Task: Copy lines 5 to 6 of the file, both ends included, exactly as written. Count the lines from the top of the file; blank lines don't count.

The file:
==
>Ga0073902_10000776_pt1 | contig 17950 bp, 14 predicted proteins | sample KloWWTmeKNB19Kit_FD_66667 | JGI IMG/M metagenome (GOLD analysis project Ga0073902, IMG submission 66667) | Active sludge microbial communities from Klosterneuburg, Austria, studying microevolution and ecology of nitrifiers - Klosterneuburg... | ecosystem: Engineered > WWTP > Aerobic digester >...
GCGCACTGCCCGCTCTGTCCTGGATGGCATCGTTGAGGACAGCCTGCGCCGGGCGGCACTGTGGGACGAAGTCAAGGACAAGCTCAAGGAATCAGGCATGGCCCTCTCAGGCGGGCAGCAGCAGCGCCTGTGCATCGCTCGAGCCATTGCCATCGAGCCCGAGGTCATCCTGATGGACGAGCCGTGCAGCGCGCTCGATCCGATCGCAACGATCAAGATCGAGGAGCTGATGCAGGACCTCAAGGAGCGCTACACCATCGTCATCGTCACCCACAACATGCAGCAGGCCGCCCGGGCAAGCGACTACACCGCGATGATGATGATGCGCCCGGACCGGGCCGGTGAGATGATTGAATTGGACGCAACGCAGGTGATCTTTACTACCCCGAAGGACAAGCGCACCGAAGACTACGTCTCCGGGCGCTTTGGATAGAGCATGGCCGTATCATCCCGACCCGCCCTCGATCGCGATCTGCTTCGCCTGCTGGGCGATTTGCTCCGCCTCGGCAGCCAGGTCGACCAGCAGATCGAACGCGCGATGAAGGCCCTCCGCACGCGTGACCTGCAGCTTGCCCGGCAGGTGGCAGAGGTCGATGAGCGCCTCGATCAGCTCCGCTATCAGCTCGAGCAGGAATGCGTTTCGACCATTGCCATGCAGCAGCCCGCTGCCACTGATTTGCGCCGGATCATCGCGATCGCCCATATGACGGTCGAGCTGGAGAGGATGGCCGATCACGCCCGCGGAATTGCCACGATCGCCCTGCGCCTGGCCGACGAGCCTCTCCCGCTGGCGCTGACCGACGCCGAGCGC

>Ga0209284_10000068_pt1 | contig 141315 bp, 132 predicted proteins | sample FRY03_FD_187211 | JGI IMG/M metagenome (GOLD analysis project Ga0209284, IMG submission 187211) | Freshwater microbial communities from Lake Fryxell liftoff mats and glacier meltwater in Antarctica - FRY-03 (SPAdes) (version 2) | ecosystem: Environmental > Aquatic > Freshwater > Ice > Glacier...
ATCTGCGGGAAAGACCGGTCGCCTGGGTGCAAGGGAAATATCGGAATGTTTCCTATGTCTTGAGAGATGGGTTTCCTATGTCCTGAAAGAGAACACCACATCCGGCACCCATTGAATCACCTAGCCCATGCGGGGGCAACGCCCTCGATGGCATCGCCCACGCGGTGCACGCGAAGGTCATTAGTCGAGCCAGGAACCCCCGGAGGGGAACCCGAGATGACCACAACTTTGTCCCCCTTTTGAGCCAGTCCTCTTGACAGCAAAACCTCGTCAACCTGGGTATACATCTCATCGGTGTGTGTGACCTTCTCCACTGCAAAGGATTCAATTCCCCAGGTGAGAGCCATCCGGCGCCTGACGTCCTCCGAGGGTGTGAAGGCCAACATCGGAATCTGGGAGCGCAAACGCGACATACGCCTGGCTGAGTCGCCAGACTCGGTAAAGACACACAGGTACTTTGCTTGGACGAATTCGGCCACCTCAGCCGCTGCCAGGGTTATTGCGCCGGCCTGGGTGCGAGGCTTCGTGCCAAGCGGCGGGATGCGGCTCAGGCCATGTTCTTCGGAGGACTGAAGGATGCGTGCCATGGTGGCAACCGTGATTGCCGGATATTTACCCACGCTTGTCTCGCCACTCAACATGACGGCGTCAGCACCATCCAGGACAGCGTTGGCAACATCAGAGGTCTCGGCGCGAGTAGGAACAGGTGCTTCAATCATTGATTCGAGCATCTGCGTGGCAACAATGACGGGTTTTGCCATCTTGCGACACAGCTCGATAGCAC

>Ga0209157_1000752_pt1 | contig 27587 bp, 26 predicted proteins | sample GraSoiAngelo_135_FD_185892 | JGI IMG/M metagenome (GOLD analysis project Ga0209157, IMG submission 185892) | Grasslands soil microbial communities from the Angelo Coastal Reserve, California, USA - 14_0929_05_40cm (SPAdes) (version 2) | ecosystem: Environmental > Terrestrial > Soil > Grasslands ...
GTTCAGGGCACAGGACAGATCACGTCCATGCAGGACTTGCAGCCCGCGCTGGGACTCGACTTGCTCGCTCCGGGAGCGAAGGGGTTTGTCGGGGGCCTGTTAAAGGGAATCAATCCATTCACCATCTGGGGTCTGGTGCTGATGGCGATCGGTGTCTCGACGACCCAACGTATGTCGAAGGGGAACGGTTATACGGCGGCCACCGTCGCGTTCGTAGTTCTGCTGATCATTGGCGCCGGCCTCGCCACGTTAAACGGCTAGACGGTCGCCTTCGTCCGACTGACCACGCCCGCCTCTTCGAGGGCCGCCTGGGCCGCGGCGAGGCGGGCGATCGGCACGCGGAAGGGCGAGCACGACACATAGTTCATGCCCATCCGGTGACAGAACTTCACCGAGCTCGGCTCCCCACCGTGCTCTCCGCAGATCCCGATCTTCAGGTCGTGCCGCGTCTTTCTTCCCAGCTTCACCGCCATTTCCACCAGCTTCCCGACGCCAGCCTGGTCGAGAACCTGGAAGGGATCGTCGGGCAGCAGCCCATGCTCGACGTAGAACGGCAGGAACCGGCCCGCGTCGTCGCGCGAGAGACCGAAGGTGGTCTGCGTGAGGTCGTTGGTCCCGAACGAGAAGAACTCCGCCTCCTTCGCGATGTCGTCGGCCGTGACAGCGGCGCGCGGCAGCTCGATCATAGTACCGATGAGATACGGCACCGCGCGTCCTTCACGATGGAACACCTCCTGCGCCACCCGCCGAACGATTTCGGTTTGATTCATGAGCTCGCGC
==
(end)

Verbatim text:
>Ga0209157_1000752_pt1 | contig 27587 bp, 26 predicted proteins | sample GraSoiAngelo_135_FD_185892 | JGI IMG/M metagenome (GOLD analysis project Ga0209157, IMG submission 185892) | Grasslands soil microbial communities from the Angelo Coastal Reserve, California, USA - 14_0929_05_40cm (SPAdes) (version 2) | ecosystem: Environmental > Terrestrial > Soil > Grasslands ...
GTTCAGGGCACAGGACAGATCACGTCCATGCAGGACTTGCAGCCCGCGCTGGGACTCGACTTGCTCGCTCCGGGAGCGAAGGGGTTTGTCGGGGGCCTGTTAAAGGGAATCAATCCATTCACCATCTGGGGTCTGGTGCTGATGGCGATCGGTGTCTCGACGACCCAACGTATGTCGAAGGGGAACGGTTATACGGCGGCCACCGTCGCGTTCGTAGTTCTGCTGATCATTGGCGCCGGCCTCGCCACGTTAAACGGCTAGACGGTCGCCTTCGTCCGACTGACCACGCCCGCCTCTTCGAGGGCCGCCTGGGCCGCGGCGAGGCGGGCGATCGGCACGCGGAAGGGCGAGCACGACACATAGTTCATGCCCATCCGGTGACAGAACTTCACCGAGCTCGGCTCCCCACCGTGCTCTCCGCAGATCCCGATCTTCAGGTCGTGCCGCGTCTTTCTTCCCAGCTTCACCGCCATTTCCACCAGCTTCCCGACGCCAGCCTGGTCGAGAACCTGGAAGGGATCGTCGGGCAGCAGCCCATGCTCGACGTAGAACGGCAGGAACCGGCCCGCGTCGTCGCGCGAGAGACCGAAGGTGGTCTGCGTGAGGTCGTTGGTCCCGAACGAGAAGAACTCCGCCTCCTTCGCGATGTCGTCGGCCGTGACAGCGGCGCGCGGCAGCTCGATCATAGTACCGATGAGATACGGCACCGCGCGTCCTTCACGATGGAACACCTCCTGCGCCACCCGCCGAACGATTTCGGTTTGATTCATGAGCTCGCGC